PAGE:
Revd Gary's Pastoral Letter March 2021

Listed Under: Vicars Blog

By the time this magazine hits the airwaves (or whatever going of the World Wide Web means -  unfortunately, parish magazines are virtual and not printed at the moment as I am sure the Editor can explain), you should be well into Lent.

Perhaps we can all understand the sentiment that appeared on an Easter card, the front cover read ‘The best part about Easter, is that Lent is over’ and on the inside it said: ‘I really hate giving up things I love.’

We associate Lent with ‘giving things up’. Even people who don’t go to church sometimes share in the ‘giving up’ aspect of Lent as a cultural activity.  I can hear the conversation up and down the parishes in your lockdown huddles - “what are you giving up for Lent?” A list of everyday items is normally offered up: chocolate, wine, meat, sugar, sweets, smoking, and increasingly facets of social media such as Facebook, Twitter or Instagram.

As someone writing about Lent said, ‘if that works for you, then so be-it. If giving up something that you enjoy deepens your faith during these 40 days, then no one should tell you not to do it’.

However, during this last year - one lived out amidst a Covid19 pandemic - we have lost so much of what we enjoy; so maybe this Lent could take a different direction. Giving up only really has spiritual value if it enhances our faith; otherwise it easily becomes a source of pride in our achievement to resist whatever we have given up! And human pride is not a Christian virtue.

So, what if instead of just ‘giving something up’, we alternatively ‘took something on’?   I tried preaching on that on one of my online services in February -  but as only 18 people “tuned in”,  I’ll use my pastoral letter for another go at the theme….

If Lent can help us to move away us from just giving up or “fasting” to additionally feasting on good habits, then our lives will discover more of the transformation that the Christian journey invites us to walk in. Try reading this reflection.  It can help us to shift the emphasis from giving up something for Lent to doing something positive during this Holy season of the church’s year and then to discover the joy of Christian living through fasting and feasting:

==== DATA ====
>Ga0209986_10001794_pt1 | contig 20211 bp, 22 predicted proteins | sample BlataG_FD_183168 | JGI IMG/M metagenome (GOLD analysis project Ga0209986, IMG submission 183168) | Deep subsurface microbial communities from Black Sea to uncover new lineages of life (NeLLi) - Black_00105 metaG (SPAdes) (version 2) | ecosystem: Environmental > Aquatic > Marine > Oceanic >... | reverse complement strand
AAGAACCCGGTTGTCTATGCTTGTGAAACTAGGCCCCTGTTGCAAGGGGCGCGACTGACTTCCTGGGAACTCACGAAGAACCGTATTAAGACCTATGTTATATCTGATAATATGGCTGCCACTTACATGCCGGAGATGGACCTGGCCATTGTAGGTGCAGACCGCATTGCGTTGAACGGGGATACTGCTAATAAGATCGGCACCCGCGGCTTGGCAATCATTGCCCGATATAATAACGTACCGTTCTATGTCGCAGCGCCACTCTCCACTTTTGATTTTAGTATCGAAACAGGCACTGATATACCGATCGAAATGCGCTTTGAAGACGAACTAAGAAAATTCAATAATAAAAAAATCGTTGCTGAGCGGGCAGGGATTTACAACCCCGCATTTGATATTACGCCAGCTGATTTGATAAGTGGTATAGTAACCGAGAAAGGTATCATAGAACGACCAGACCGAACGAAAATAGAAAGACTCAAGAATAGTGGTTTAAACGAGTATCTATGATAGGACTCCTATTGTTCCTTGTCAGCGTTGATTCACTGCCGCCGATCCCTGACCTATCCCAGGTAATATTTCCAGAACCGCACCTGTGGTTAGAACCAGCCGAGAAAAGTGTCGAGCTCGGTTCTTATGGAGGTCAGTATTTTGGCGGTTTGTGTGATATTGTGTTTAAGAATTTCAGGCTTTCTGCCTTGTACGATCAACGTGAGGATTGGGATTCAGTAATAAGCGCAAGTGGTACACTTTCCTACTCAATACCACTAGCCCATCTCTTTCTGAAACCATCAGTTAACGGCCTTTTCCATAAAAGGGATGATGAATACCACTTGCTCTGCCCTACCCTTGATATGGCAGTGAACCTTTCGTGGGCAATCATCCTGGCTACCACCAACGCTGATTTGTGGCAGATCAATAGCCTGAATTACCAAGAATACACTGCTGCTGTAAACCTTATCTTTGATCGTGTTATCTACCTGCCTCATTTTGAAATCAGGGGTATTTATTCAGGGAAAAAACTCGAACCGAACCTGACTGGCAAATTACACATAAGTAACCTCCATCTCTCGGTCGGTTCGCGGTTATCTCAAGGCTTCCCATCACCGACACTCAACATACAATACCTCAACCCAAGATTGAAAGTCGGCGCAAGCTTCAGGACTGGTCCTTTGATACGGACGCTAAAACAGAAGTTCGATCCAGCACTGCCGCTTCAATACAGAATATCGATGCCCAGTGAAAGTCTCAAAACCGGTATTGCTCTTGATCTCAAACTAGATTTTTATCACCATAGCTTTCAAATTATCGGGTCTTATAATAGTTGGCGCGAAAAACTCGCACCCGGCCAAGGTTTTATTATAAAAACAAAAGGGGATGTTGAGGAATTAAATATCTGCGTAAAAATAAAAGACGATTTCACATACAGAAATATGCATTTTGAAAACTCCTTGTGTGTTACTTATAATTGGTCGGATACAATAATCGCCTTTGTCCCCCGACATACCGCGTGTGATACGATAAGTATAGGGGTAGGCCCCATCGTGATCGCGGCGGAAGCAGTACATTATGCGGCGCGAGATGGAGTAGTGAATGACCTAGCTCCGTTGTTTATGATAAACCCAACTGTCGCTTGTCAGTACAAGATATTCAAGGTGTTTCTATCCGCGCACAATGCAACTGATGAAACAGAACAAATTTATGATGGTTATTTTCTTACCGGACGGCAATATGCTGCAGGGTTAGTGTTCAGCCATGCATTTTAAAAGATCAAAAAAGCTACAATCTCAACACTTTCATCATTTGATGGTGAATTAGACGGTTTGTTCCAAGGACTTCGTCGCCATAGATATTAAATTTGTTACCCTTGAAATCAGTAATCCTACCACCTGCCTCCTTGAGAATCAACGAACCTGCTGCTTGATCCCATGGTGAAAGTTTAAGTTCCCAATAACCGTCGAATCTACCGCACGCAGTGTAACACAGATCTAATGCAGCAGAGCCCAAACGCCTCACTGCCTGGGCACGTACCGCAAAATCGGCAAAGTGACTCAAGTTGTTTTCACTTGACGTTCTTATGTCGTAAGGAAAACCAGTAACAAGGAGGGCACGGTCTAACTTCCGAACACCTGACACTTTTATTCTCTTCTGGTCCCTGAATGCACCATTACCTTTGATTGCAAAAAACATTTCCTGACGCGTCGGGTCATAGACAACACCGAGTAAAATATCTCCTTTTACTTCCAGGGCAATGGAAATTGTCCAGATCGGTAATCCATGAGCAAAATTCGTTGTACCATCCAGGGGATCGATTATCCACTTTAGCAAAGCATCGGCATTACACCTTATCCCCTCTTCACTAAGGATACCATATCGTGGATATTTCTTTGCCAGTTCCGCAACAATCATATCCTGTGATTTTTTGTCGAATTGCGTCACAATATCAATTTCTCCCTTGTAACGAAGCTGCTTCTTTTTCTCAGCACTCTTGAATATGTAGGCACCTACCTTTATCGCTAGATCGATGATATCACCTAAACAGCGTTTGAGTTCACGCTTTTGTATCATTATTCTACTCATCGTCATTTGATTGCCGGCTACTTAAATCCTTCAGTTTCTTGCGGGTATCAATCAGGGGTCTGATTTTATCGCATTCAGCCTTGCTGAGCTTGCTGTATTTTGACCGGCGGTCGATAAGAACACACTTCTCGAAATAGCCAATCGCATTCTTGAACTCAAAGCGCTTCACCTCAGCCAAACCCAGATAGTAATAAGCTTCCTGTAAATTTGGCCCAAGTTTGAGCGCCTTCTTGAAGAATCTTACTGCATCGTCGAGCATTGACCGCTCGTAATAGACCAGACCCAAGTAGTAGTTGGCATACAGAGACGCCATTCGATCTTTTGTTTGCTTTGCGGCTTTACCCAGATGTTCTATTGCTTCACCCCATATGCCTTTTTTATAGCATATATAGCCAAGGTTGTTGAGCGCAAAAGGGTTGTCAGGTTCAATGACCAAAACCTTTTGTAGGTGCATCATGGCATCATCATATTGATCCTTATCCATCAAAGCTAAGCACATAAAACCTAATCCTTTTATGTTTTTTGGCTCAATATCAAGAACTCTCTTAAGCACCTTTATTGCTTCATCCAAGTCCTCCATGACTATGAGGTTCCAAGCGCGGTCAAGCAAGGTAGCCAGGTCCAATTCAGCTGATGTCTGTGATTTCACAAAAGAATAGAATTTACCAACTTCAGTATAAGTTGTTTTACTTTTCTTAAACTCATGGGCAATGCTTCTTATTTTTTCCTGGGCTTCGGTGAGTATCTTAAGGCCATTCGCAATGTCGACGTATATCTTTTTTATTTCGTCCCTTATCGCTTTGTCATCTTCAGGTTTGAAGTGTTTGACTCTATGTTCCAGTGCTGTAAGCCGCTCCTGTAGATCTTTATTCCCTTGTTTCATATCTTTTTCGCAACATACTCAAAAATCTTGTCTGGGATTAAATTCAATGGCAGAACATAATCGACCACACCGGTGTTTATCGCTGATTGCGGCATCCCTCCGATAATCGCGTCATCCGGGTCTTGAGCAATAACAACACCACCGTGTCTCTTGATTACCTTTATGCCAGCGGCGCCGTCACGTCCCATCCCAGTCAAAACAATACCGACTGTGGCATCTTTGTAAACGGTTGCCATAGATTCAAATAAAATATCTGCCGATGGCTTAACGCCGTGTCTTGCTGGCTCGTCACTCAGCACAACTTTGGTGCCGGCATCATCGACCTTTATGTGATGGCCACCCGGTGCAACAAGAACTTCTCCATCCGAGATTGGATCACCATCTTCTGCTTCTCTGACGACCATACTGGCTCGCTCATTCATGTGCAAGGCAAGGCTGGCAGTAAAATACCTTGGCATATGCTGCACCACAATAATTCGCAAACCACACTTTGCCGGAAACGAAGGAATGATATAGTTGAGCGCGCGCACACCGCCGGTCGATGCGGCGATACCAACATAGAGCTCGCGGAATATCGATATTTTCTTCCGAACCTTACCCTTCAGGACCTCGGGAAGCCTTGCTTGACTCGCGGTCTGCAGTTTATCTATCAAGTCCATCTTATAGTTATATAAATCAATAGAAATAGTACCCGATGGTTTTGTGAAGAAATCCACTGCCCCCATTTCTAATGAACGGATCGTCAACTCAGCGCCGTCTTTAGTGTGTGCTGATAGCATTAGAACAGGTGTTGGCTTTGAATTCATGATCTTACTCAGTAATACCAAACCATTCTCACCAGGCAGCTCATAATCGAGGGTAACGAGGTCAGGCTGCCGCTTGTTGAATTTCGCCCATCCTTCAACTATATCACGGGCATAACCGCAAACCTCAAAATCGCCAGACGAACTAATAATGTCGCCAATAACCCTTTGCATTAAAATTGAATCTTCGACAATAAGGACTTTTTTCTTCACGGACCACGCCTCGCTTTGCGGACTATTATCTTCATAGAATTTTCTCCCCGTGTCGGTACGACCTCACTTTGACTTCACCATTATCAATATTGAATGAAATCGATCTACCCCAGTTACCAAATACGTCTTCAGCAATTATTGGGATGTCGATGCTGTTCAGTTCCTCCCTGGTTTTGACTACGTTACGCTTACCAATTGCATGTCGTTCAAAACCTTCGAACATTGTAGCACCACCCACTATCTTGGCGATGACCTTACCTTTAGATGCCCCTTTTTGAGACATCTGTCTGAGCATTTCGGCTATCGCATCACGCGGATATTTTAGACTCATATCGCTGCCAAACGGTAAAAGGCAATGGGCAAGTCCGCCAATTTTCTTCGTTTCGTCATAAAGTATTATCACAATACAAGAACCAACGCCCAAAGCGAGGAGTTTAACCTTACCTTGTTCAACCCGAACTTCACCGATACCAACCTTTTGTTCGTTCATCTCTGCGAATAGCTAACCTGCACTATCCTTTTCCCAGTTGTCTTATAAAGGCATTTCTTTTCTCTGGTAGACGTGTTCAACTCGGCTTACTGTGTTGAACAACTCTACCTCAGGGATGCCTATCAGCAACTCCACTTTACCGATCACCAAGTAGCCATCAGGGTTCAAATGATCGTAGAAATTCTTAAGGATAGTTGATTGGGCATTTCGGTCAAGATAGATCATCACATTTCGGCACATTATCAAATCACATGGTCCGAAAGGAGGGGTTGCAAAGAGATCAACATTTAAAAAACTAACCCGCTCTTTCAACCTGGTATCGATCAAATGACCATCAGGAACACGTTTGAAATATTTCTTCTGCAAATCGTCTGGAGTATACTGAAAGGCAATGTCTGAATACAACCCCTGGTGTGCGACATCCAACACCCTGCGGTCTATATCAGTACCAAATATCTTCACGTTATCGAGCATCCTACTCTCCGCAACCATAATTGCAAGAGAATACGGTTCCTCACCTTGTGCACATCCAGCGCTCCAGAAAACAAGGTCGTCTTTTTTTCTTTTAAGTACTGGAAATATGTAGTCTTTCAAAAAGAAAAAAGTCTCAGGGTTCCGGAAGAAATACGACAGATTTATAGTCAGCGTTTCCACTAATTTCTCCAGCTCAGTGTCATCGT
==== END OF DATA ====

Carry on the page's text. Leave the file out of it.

During Lent, let us...

Fast from judging others; feast on the Christ within them.
Fast from emphasis on difference; feast on the unity of life.
Fast from apparent darkness; feast on the reality of light.
Fast from thoughts of illness; feast on the healing power of God.

Fast from words that pollute; feast on phrases that purify. Fast from discontent; feast on gratitude.
Fast from anger; feast on patience.
Fast from pessimism; feast on optimism.

Fast from complaining; feast on appreciation.
Fast from worry; feast on trust in God’s Care.
Fast from unrelenting pressure; feast on unceasing prayer. Fast from facts that depress; feast on verities that uplift.

Fast from lethargy; feast on enthusiasm.
Fast from thoughts that weaken; feast on promises that inspire.
Fast from shadows of sorrow; feast on the sunlight of serenity.
Fast from problems that overwhelm; feast on prayer that undergirds.

Fast from bitterness; feast on forgiveness.
Fast from self-concern; feast on compassion for others. Fast from personal anxiety; feast on eternal truth.
Fast from discouragements; feast on hope.

William Arthur Ward teacher and pastor, 1921-1994

As we journey through the last weeks of Lent, and onwards to Holy Week at the end of March, may we learn not just to ‘fast from’ but also to ‘feast on’ all that will help us to live more generous and fruitful Christian lives.  There are things that this pandemic has taught us, and lots to reflect upon.  The Lenten season might just be your opportunity to do that.  Use the time wisely.

God bless and keep you all safe.    Rev Gary